This commentary candidly discusses a number of individual companies. These opinions are current as of the date of this commentary but are subject to change. The information provided in this commentary does not provide information reasonably sufficient upon which to base an investment decision and should not be considered a recommendation to purchase or sell any particular security.

As of 12/31/14, CVS Health Corp. constituted 4.6% of Ariel Focus Fund; Oracle Corp. 5.2%; Apache Corp. 2.0%; and International Business Machines Corp. 4.3%. The performance of any single portfolio holding is no indication of the performance of other portfolio holdings of Ariel Focus Fund.

The Russell 1000® Value Index measures the performance of the large-cap value segment of the U.S. equity universe. It includes those Russell 1000 companies with lower price/book ratios and lower expected growth values. The Russell 1000 Index measures the performance of the large-cap segment of the U.S. equity universe. It is a subset of the Russell 3000® Index, representing approximately 92% of the total market capitalization of that index. It includes approximately 1000 of the largest securities on the basis of a combination of their market cap and current index membership. The Russell 2000® Index is a subset of the Russell 3000® Index, representing approximately 8% of the total market capitalization of that index. It includes approximately 2,000 of the smallest securities on the basis of a combination of their market cap and current index membership.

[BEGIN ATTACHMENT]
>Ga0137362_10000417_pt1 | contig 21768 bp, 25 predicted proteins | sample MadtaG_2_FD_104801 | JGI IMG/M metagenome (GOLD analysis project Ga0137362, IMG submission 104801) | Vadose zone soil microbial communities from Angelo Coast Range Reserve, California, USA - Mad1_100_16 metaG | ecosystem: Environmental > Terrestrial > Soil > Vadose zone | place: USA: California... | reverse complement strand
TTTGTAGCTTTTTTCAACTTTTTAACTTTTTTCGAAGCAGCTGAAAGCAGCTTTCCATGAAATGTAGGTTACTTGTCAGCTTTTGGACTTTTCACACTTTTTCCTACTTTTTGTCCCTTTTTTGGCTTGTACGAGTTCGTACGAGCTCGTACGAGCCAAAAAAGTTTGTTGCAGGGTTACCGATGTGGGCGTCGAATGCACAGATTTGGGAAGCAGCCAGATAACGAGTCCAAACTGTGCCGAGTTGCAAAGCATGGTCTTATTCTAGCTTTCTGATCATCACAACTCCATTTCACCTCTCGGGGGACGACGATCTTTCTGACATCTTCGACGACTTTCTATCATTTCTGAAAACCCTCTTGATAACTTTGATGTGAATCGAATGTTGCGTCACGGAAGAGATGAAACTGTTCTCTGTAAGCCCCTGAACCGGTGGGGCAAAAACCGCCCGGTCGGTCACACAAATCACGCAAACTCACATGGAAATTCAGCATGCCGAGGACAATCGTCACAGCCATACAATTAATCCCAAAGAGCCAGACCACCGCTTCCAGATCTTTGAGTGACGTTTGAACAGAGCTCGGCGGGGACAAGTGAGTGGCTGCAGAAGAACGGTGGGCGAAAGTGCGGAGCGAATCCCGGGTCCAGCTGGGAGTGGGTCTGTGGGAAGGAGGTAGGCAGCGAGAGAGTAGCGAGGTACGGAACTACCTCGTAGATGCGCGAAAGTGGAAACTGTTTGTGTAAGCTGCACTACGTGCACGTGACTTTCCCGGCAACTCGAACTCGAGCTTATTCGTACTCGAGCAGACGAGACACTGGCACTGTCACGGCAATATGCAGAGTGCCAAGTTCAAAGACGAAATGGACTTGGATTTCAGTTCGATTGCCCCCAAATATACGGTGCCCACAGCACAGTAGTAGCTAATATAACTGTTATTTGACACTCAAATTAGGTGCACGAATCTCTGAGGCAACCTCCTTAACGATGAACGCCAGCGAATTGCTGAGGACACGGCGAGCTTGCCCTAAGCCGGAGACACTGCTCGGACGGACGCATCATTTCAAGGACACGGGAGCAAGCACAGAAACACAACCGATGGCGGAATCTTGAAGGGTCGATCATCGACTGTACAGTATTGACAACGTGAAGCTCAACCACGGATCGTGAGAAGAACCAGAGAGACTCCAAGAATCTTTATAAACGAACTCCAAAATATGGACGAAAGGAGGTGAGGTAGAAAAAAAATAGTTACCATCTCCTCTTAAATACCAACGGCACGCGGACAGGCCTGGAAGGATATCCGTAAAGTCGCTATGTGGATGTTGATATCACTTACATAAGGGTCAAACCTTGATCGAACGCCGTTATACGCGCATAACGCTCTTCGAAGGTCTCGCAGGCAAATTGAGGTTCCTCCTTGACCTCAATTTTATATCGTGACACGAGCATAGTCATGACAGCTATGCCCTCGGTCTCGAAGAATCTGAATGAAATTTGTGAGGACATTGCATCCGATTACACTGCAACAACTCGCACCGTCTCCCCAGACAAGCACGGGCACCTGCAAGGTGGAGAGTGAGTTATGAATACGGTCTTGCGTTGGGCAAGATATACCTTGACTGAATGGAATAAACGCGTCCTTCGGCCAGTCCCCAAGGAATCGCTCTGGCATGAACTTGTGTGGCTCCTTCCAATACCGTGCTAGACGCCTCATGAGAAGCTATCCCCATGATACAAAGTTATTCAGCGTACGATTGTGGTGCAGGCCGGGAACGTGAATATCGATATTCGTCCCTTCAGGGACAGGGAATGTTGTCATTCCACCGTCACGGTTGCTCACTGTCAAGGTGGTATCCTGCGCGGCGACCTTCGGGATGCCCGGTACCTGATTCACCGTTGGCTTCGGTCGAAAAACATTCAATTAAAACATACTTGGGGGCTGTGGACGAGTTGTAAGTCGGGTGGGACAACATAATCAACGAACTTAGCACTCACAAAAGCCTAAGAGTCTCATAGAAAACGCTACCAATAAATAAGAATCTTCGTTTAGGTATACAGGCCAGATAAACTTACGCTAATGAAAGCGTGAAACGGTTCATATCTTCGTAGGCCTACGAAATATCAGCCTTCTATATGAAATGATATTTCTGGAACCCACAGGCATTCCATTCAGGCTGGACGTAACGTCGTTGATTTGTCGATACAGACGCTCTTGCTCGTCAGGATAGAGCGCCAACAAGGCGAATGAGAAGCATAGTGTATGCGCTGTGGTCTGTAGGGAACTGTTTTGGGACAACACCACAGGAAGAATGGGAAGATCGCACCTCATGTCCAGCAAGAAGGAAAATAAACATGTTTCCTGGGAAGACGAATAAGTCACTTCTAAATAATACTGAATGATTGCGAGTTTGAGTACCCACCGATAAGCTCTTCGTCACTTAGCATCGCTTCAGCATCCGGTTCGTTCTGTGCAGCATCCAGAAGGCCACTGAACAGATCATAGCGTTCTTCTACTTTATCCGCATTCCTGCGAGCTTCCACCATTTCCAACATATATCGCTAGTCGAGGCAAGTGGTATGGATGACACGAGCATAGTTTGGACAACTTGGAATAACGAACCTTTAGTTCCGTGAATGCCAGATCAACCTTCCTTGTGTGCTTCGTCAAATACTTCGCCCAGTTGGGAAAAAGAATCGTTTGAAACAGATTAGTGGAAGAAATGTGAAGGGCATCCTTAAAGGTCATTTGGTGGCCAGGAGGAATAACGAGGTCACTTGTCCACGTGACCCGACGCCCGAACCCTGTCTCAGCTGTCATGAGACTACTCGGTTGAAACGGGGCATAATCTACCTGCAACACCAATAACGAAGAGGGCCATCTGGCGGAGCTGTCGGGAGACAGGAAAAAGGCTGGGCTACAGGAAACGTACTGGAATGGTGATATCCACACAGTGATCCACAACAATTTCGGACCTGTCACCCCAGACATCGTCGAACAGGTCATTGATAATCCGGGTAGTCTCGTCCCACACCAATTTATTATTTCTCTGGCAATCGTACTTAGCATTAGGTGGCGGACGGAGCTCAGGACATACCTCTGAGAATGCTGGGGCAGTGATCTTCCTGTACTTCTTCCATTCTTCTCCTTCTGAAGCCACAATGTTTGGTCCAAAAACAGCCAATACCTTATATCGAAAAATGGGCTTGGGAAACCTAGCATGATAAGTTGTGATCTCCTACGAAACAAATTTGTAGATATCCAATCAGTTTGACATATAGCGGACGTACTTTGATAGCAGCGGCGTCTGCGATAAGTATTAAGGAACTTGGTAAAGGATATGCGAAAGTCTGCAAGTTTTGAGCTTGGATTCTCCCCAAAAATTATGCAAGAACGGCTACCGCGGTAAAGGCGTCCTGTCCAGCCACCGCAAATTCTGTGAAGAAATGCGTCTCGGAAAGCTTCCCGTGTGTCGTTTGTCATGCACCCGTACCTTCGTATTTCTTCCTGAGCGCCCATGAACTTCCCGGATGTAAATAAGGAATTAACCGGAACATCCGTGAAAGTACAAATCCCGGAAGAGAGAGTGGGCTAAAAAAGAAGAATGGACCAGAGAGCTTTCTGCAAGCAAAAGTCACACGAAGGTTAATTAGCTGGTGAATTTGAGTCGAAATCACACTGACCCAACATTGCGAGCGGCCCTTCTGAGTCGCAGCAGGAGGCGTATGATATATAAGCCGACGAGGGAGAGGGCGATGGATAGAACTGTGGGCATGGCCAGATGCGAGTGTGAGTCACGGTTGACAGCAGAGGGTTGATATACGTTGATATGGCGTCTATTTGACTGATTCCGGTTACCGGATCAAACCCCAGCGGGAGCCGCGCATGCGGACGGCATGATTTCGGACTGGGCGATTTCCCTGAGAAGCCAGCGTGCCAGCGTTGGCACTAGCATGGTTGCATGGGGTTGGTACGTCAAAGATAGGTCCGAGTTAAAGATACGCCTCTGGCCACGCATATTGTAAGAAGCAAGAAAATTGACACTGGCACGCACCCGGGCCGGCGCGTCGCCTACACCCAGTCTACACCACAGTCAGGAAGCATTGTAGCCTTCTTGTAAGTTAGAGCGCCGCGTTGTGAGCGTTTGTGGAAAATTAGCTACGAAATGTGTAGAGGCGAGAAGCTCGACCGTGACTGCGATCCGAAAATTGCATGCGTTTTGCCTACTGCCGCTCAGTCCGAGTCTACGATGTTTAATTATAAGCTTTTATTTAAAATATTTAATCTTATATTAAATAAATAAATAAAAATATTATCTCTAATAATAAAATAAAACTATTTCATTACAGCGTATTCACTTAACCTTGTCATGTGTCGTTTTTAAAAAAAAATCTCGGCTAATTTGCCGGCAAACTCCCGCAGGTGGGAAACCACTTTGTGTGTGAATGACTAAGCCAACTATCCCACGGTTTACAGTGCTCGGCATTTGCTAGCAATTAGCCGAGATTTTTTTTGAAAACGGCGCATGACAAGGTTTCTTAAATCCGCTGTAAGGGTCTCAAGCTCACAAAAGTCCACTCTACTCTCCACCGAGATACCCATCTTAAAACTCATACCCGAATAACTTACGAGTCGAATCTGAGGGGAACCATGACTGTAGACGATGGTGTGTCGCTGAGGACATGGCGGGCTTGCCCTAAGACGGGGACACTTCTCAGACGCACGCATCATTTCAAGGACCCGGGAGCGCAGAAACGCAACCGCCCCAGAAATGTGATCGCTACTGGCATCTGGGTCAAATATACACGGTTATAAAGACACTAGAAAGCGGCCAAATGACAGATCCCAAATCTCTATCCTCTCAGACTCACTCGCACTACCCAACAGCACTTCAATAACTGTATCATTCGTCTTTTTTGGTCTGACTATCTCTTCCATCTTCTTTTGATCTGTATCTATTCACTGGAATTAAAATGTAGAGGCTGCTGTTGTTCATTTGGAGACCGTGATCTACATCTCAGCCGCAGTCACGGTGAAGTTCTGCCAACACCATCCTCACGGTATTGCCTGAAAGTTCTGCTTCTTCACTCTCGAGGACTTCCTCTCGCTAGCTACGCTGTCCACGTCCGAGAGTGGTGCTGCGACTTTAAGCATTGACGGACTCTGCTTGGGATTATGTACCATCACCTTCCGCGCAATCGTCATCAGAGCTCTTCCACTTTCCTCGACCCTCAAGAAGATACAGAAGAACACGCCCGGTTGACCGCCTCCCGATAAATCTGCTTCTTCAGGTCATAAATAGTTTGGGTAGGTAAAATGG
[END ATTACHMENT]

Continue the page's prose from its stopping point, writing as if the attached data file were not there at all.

Russell® is a trademark of Russell Investment Group, which is the source and owner of the Russell Indexes’ trademarks, service marks and copyrights. The S&P 500® Index is the most widely accepted barometer of the market. It includes 500 blue chip, large-cap stocks, which together represent about 75% of the total U.S. equities market. The MSCI EAFE® Index is an unmanaged, market-weighted index of companies in developed markets, excluding the U.S. and Canada. The MSCI EAFE Index (gross) returns reflect the reinvestment of income and other earnings, including the maximum possible dividends. MSCI makes no express or implied warranties or representations and shall have no liability whatsoever with respect to any MSCI data contained herein. The MSCI data may not be further redistributed or used to create indices or financial products. This report is not approved or produced by MSCI. (Source: MSCI.)

Investors should consider carefully the investment objectives, risks, and charges and expenses before investing. For a current prospectus or summary prospectus which contains this and other information about the funds offered by Ariel Investment Trust, call us at 800-292-7435 or visit our website, Please read the prospectus or summary prospectus carefully before investing. Distributed by Ariel Distributors LLC, a wholly owned subsidiary of Ariel Investments LLC.